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Comment: Re:Tedious story already OBE (Score 1) 253

by Anrego (#48217473) Attached to: We Need Distributed Social Networks More Than Ello

It honestly was a bunch of guys without any idea of how to build a good, secure, scalable application trying to build one.

Pretty much this. They should never have gotten the amount of attention they did. Had they not been obligated at that point to produce something, they probably would have realized they were in way over their head early on.

I gotta give it to the guys for coming up with the idea

There have actually been several attempts at this. Obviously many have come afterwards as well. There's actually a wikipedia article listing them:

and open sourcing the protocol

They screwed this up. They didn't so much design a specification and get community buy in as just start coding and released what they had. Again, inexperience shows.

and generating the hype

This is the one thing they did right! In addition to raising a shit tonne of money, they got people not only talking about an alternative to facebook, but mainstream news was actually talking about what exactly a "distributed social network" meant and why someone might want that. What they really needed was one or two people who knew what they were doing on their team (someone who knows security and someone who knows how to develop a specification). They had a lot of energy and were very good at projecting that enthusiasm, they just didn't have the skill set to deliver.

Comment: Re:Tedious story already OBE (Score 1) 253

by Anrego (#48215997) Attached to: We Need Distributed Social Networks More Than Ello


I already made a fairly lengthy post about this above, but for advertising security as a killer feature, it became very clear that they had no clue what they were doing. It wasn't that they missed a few bugs, it was that their fundamental design didn't incorporate anything more complex than "check if the user is logged in before doing stuff". You can't just fix that.

Comment: Re:Tedious story already OBE (Score 3, Interesting) 253

by Anrego (#48215967) Attached to: We Need Distributed Social Networks More Than Ello

Needed a bit of polish, but definitely promising. Never got the critical mass though.

Understatement! Diaspora was a complete mess.

Security was the problem everyone focused on. Good security is built in at a foundation level and a fundamental component to the entire design and implementation.

Generally when you are talking about a secure application, you have a primitive layer which does authentication and data access, and a layer on top of that which provides logic and user interface with all data access going through that first layer using some kind of authentication token. In this way, a small bug in say, the image upload script, won't let you do much because all operations through the primitive secure layer require an authentication token, which limits the scope of what those operations can do (to say, the logged in user).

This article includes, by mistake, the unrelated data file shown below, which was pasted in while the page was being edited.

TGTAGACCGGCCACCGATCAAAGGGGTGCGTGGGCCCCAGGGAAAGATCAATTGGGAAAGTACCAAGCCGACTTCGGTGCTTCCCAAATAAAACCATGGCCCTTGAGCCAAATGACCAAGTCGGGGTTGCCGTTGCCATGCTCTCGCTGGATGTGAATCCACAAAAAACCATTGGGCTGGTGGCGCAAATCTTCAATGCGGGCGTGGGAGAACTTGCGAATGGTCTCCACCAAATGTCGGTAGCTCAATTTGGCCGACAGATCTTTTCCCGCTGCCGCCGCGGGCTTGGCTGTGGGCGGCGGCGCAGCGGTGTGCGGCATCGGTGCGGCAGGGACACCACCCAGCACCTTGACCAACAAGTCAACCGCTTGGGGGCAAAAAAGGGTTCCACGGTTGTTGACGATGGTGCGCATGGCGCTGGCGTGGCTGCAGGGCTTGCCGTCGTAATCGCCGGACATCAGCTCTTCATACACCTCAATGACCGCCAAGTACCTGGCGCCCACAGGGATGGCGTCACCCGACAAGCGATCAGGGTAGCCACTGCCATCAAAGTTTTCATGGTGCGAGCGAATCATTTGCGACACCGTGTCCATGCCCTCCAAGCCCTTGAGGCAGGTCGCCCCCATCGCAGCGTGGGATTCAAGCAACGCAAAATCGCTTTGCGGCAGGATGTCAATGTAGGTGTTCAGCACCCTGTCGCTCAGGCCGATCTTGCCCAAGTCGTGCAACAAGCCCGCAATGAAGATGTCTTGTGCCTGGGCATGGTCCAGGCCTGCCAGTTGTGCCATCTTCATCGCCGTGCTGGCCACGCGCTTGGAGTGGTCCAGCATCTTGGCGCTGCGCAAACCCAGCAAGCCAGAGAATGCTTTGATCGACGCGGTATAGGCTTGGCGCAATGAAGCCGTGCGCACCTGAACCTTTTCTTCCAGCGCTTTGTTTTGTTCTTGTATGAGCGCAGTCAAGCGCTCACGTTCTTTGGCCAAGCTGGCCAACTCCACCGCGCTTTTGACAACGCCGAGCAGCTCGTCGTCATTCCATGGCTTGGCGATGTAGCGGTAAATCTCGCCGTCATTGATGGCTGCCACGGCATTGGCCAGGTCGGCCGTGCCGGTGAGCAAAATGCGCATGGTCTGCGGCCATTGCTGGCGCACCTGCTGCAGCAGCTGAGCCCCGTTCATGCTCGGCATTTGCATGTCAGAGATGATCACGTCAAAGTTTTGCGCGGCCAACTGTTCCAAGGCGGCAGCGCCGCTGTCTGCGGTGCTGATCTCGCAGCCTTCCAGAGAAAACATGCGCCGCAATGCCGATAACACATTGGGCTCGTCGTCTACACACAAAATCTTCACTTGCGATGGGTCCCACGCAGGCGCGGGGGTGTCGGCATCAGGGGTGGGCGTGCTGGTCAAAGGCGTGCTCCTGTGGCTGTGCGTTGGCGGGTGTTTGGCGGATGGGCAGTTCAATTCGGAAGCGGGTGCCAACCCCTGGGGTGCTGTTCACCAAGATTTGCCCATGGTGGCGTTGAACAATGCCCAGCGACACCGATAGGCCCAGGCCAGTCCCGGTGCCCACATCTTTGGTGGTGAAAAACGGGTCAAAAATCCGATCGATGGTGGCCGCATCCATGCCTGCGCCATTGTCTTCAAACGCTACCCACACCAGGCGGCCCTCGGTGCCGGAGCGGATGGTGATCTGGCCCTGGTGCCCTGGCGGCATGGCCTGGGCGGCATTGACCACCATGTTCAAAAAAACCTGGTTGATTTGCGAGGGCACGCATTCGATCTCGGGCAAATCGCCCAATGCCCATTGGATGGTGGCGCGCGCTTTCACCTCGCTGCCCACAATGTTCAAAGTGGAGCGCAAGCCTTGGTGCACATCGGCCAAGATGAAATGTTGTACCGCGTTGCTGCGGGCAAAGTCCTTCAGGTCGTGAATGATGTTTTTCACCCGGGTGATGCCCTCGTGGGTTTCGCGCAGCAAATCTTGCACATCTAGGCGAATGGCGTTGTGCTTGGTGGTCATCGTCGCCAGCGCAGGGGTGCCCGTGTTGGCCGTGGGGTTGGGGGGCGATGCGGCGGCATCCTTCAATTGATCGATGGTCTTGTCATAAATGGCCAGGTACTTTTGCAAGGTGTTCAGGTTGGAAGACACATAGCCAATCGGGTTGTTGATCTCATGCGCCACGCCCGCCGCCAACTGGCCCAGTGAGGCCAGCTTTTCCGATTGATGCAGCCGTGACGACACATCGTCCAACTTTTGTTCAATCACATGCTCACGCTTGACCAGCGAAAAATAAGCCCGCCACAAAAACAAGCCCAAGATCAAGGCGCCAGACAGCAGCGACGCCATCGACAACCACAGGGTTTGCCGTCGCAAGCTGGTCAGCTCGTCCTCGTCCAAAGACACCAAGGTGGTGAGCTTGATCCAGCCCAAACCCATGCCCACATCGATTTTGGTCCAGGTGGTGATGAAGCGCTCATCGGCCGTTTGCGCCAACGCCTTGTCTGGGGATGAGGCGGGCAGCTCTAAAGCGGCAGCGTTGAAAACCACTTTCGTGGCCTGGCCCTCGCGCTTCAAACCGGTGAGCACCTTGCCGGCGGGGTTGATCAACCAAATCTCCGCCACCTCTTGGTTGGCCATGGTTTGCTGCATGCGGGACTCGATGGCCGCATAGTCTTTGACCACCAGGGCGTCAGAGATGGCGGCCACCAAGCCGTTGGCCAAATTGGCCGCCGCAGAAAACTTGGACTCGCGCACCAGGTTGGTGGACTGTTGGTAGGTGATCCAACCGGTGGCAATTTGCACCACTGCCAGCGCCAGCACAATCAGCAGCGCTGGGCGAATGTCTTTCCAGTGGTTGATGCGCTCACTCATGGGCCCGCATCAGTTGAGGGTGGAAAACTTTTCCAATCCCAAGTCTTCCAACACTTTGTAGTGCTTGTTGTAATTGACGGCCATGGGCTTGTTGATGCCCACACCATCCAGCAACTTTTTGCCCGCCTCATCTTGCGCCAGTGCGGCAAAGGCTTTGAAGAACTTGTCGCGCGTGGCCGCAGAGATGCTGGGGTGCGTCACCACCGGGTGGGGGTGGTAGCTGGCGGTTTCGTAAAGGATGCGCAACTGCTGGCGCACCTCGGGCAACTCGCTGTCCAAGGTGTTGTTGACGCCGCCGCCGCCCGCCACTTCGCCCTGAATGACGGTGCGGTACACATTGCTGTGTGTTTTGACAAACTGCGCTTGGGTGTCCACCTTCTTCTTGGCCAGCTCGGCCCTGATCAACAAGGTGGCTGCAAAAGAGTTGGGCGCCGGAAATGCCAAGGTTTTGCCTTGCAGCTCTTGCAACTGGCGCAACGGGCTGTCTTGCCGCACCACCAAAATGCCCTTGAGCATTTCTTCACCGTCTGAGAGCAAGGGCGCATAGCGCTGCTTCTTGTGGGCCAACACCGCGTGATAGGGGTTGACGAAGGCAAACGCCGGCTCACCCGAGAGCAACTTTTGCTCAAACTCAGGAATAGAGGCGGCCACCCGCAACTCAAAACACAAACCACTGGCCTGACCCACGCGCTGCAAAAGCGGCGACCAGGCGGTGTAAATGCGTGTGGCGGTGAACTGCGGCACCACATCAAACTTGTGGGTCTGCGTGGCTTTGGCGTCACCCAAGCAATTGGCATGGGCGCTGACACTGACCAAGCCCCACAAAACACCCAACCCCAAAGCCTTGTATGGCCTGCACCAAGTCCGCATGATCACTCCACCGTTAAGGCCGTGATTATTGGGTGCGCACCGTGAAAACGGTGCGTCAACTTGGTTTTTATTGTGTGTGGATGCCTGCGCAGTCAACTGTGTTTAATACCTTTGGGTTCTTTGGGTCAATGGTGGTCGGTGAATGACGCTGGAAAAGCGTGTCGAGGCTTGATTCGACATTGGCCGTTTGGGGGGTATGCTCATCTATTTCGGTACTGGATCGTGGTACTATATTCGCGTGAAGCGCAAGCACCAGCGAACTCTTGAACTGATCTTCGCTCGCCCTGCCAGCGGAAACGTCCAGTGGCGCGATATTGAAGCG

Shitty security, like what diaspora had, basically does checks at the top layer (is this user logged in? good.. run this query!). The problem with this is that a small bug _anywhere_ gives you full access to _anything_, which is precisely what was happening. Sure you can patch those small bugs as you find them, but there will always be more.

In other words, it wasn't that diaspora had some security bugs or needed some polish, it was that security wasn't an integral part of the software, which can't really be fixed without a complete rewrite.

The less focused on problem was that the thing wasn't built to a specification, they just kinda started coding it. If you want to build something open and interoperable, that's not how you do it!

And then the main problem was that it had no killer feature to attract users. It did what the other two established offerings did, except without the established user base. Being full of security holes and having no api arn't really thinks most users care about, yet it still failed to gain any kind of adoption.

I honestly felt kind of sad for the team (one of whom apparently killed himself, possibly over stress of the whole thing). They were all very inexperienced, and we've all at some point said "hah, I could write a better <something> in a few weeks!" at that point in our careers. Usually we take a crack at it, realize we are in way over our heads, and it dies quietly. These guys got a shit tonne of attention, were obligated to produce something they didn't have the skills to produce, and then basically crashed and burned before us all.

Comment: Re:"fun" (Score 1) 131

by Anrego (#48177569) Attached to: Snapchat Will Introduce Ads, Attempt To Keep Them Other Than Creepy

Effective as advertising, not effective at generating profit.

I get that there's a reason generic "targeted" advertising took over. Arranging rental of ad space on a website was a pain for both parties and a much higher bar for entry than copy+pasting some code. This combined with the ongoing death of the topic specific website ensure the days of a website owner hand picking advertisements they think their audience might go for are probably not coming back.